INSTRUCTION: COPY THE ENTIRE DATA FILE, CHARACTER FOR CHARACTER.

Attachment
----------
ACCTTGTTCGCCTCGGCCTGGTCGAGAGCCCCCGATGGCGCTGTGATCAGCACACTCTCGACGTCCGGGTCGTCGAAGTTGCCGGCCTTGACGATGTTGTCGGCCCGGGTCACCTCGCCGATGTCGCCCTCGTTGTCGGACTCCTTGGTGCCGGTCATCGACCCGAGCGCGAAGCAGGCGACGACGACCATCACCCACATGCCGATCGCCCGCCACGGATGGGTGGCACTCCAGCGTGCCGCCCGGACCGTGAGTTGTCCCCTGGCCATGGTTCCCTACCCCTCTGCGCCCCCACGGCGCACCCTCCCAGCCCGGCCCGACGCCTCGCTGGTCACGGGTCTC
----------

ACCTTGTTCGCCTCGGCCTGGTCGAGAGCCCCCGATGGCGCTGTGATCAGCACACTCTCGACGTCCGGGTCGTCGAAGTTGCCGGCCTTGACGATGTTGTCGGCCCGGGTCACCTCGCCGATGTCGCCCTCGTTGTCGGACTCCTTGGTGCCGGTCATCGACCCGAGCGCGAAGCAGGCGACGACGACCATCACCCACATGCCGATCGCCCGCCACGGATGGGTGGCACTCCAGCGTGCCGCCCGGACCGTGAGTTGTCCCCTGGCCATGGTTCCCTACCCCTCTGCGCCCCCACGGCGCACCCTCCCAGCCCGGCCCGACGCCTCGCTGGTCACGGGTCTC